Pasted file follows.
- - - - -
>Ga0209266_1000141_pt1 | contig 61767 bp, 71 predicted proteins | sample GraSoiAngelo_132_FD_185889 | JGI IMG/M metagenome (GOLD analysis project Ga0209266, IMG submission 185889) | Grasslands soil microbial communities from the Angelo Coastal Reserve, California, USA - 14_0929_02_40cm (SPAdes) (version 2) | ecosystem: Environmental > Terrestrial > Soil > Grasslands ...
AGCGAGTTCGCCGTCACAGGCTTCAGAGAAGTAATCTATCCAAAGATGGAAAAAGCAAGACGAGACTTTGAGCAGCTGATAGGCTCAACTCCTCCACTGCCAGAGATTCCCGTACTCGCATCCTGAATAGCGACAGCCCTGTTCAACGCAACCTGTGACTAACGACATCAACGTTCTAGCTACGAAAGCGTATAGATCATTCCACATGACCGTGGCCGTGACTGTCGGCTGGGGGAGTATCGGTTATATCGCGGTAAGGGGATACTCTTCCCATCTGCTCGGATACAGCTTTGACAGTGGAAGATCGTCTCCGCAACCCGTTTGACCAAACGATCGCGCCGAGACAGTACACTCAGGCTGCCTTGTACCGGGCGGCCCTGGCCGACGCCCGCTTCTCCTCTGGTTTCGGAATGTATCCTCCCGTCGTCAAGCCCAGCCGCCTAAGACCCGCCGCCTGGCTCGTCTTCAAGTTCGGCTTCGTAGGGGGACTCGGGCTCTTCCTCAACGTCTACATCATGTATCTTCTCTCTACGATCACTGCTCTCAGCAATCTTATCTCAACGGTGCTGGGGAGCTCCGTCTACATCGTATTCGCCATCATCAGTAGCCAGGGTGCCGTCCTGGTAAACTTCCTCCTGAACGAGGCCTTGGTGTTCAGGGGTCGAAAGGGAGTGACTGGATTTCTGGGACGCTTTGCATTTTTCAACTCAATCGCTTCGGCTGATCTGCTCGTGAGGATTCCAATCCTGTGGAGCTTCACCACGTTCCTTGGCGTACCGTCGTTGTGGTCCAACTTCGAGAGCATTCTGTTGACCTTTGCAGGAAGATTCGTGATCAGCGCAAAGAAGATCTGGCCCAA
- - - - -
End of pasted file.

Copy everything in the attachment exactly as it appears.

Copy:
>Ga0209266_1000141_pt1 | contig 61767 bp, 71 predicted proteins | sample GraSoiAngelo_132_FD_185889 | JGI IMG/M metagenome (GOLD analysis project Ga0209266, IMG submission 185889) | Grasslands soil microbial communities from the Angelo Coastal Reserve, California, USA - 14_0929_02_40cm (SPAdes) (version 2) | ecosystem: Environmental > Terrestrial > Soil > Grasslands ...
AGCGAGTTCGCCGTCACAGGCTTCAGAGAAGTAATCTATCCAAAGATGGAAAAAGCAAGACGAGACTTTGAGCAGCTGATAGGCTCAACTCCTCCACTGCCAGAGATTCCCGTACTCGCATCCTGAATAGCGACAGCCCTGTTCAACGCAACCTGTGACTAACGACATCAACGTTCTAGCTACGAAAGCGTATAGATCATTCCACATGACCGTGGCCGTGACTGTCGGCTGGGGGAGTATCGGTTATATCGCGGTAAGGGGATACTCTTCCCATCTGCTCGGATACAGCTTTGACAGTGGAAGATCGTCTCCGCAACCCGTTTGACCAAACGATCGCGCCGAGACAGTACACTCAGGCTGCCTTGTACCGGGCGGCCCTGGCCGACGCCCGCTTCTCCTCTGGTTTCGGAATGTATCCTCCCGTCGTCAAGCCCAGCCGCCTAAGACCCGCCGCCTGGCTCGTCTTCAAGTTCGGCTTCGTAGGGGGACTCGGGCTCTTCCTCAACGTCTACATCATGTATCTTCTCTCTACGATCACTGCTCTCAGCAATCTTATCTCAACGGTGCTGGGGAGCTCCGTCTACATCGTATTCGCCATCATCAGTAGCCAGGGTGCCGTCCTGGTAAACTTCCTCCTGAACGAGGCCTTGGTGTTCAGGGGTCGAAAGGGAGTGACTGGATTTCTGGGACGCTTTGCATTTTTCAACTCAATCGCTTCGGCTGATCTGCTCGTGAGGATTCCAATCCTGTGGAGCTTCACCACGTTCCTTGGCGTACCGTCGTTGTGGTCCAACTTCGAGAGCATTCTGTTGACCTTTGCAGGAAGATTCGTGATCAGCGCAAAGAAGATCTGGCCCAA